Christine Fletcher arrived late to a meeting of the governing body of Auckland Council today and breathlessly announced she had nearly been knocked off her feet by a speeding e-scooter outside the town hall.
A heady debate ensued. To be clear, Councillor Fletcher did not want the scooters banned. But she did want an urgent report into their use and she hoped that would lead to regulations about dangerous riding.
Others agreed. Several councillors said that allowing them on footpaths was a recipe for disaster. "Bikes aren't allowed on the footpath as far as I know," said Mayor Phil Goff, "so I do wonder if e-scooters should be".
It turned out Cr Fletcher didn't have her near-miss on the footpath – she was crossing the road at the pedestrian crossing when the e-scooter sped through.
This didn't mean the scooter rider was in the right, but it did highlight that more regulations would not have saved Cr Fletcher. We already have a perfectly good law that bans everyone from speeding through a pedestrian crossing, whatever vehicle they're on, or in.
Cr Chris Darby pointed out that Lime e-scooters have been introduced in a trial being run by Auckland Transport. AT is monitoring their use and will be reporting soon. He expected that report would include issues like speed, helmets and where they can be used.
Darby suggested that because AT was already on the case, council did not need to commission a separate report.
But Goff said he'd like to "get an early report, rather than waiting till after the event and responding to an accident".
He said he would ask the council CEO, Stephen Town, to produce a memo by the end of next week.
"The intention of this is not to stop the trials nor the scooters," Goff said. "I'm quite favourable [towards them]."
That memo will not be the "urgent report" initially proposed, but more of a fact sheet.
Cr Richard Hills said he wasn't opposed to regulating scooter use but he did not want to see them "demonised". Any regulations should be accompanied by more cycleways and "an immediate 30km/h restriction on all traffic in the inner city".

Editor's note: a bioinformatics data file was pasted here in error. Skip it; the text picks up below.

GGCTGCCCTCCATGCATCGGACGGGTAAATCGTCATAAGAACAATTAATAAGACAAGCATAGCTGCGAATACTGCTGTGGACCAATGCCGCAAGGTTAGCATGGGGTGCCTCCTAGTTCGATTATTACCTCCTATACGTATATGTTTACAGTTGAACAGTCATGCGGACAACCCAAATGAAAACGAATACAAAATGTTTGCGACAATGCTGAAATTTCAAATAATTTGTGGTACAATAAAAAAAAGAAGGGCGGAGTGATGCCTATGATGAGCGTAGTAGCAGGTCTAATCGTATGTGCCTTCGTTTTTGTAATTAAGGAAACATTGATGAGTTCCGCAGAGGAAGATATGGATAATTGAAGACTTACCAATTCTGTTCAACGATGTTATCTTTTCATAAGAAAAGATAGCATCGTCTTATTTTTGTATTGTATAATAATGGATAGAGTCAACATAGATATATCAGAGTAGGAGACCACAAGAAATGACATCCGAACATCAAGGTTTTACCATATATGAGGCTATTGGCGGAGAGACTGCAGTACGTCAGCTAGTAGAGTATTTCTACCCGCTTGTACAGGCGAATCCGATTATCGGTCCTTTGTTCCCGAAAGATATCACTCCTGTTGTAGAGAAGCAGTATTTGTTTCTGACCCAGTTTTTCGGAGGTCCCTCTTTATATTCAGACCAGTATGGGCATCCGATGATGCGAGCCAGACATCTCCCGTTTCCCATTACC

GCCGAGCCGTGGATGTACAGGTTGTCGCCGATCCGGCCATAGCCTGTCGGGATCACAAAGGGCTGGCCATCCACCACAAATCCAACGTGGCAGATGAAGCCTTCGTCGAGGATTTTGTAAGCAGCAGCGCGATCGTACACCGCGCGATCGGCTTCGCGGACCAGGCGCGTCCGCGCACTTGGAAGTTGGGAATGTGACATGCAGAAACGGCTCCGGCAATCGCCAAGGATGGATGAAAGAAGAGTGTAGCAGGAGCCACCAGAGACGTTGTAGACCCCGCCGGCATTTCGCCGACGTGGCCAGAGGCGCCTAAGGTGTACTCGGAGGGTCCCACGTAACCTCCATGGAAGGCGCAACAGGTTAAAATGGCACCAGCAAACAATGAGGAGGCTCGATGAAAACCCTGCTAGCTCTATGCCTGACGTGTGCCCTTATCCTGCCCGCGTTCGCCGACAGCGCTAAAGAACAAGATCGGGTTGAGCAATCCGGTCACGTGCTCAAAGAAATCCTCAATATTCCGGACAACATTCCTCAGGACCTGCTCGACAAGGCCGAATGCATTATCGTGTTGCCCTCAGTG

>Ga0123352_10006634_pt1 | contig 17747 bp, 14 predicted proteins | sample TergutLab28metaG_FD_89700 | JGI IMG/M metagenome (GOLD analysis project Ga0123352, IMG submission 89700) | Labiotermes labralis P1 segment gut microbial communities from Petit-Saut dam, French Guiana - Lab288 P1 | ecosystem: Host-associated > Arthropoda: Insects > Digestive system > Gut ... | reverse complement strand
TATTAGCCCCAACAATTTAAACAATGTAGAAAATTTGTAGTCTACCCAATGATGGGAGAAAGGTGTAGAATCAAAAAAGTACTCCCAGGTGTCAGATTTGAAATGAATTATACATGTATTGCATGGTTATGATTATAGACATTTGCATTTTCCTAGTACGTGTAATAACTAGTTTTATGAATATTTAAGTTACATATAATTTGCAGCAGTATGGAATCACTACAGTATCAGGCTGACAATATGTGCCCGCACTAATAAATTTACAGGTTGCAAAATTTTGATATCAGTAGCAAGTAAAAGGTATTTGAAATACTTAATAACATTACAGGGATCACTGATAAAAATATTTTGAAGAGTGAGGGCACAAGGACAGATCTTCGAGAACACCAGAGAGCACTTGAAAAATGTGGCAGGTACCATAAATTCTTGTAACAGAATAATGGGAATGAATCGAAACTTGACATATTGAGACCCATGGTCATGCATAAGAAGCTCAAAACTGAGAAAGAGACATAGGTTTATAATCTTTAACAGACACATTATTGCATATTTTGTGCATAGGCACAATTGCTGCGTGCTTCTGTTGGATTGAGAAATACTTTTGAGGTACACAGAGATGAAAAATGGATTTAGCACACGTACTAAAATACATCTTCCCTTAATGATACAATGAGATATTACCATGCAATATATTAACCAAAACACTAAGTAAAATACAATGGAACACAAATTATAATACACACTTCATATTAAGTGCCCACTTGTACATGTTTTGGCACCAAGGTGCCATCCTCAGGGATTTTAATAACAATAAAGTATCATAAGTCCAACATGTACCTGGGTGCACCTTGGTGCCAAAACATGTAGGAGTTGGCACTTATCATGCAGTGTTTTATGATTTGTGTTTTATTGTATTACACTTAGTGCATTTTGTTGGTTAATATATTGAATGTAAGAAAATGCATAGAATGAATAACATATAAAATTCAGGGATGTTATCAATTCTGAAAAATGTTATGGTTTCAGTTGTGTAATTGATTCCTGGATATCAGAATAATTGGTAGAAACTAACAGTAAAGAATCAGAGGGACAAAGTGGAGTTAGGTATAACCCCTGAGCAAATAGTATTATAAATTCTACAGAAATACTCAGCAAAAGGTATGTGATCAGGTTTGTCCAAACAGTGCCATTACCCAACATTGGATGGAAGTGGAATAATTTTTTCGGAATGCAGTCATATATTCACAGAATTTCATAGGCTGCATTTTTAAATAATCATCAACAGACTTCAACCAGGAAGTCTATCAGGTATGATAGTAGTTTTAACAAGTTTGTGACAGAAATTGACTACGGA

"Most road injuries are not caused by scooters," he said. "They're caused by cars."
Cr John Walker agreed with that. He said he supported the e-scooter trial and did not want Auckland to become a nanny state. "I was almost hit by a car this morning," he added.
Cr Linda Cooper questioned the need for more bylaws, pointing out that public nuisance bylaws can already be used, as can the rules of the road.
No councillors spoke against the scooters, but most were concerned at their apparently rapid introduction.
Has it been rapid? E-scooters are in use in many cities overseas and Auckland Transport has spent several months considering applications from Lime, Onzo and other companies for their introduction here. It's a little hard to see why any of this has come as a surprise.
The Government is also looking at the issue. Transport Minister Phil Twyford says they need to consider if they have the right speed limits for "low-powered vehicles". Whether they should be allowed on the footpath is an issue for councils.
One obvious problem is that dedicated cycle lanes are protected for use by cyclists, to stop cars and pedestrians using the lanes. But the legislators didn't consider e-scooters and the law is already out of date. Dual-use lanes, like Te Ara I Whiti, the pink path, are fine, but single-use lanes like the one on Nelson St are not.
ACC reports that 14 e-scooter injuries have been reported so far. It's not clear how many of those were to scooter riders and how many to other people. But with tiny wheels and limited manoeuvrability, e-scooters are clearly more dangerous to ride at speed than bikes – and Auckland streets where the surface is disrupted by tree roots and the like are especially risky.
There's more than a hint of panic about all this: omg, look at this new terrible thing young people are doing. We've been here with skateboards and roller blades and we'll be here again. We're lucky no one has introduced ride-share personal hovercraft yet.
The fact is, it's dangerous on the roads and sometimes on the footpath too. On the whole it's drivers and riders ignoring the rules who make it dangerous. So we need rules that are fit for purpose, but we also need a better culture around road use.
Lime already asks its users to look out for other people on the footpaths and to obey the road rules. Here are three more things Auckland Transport and the council could do right now:
•Advise all e-scooter users to use dedicated cycle lanes, not footpaths, where that option exists. If that breaks the law, well, who's going to argue?
•Put a 10km/h speed limit on footpath use – and require e-scooter companies to instruct users to stay within that limit.
•Require those e-scooter companies to tell users not to speed down hills.
The most important safety measure, though, is not one that can be regulated. When courtesy rules, safety comes to the fore. It's true for drivers of cars and trucks, and for bike riders, and now for e-scooter users too.
One more thing. There are just a few hundred e-scooters in Auckland right now, but, courtesy of other ride-share companies, several thousand more on the way. For the sake of everyone, we're going to need more bike lanes.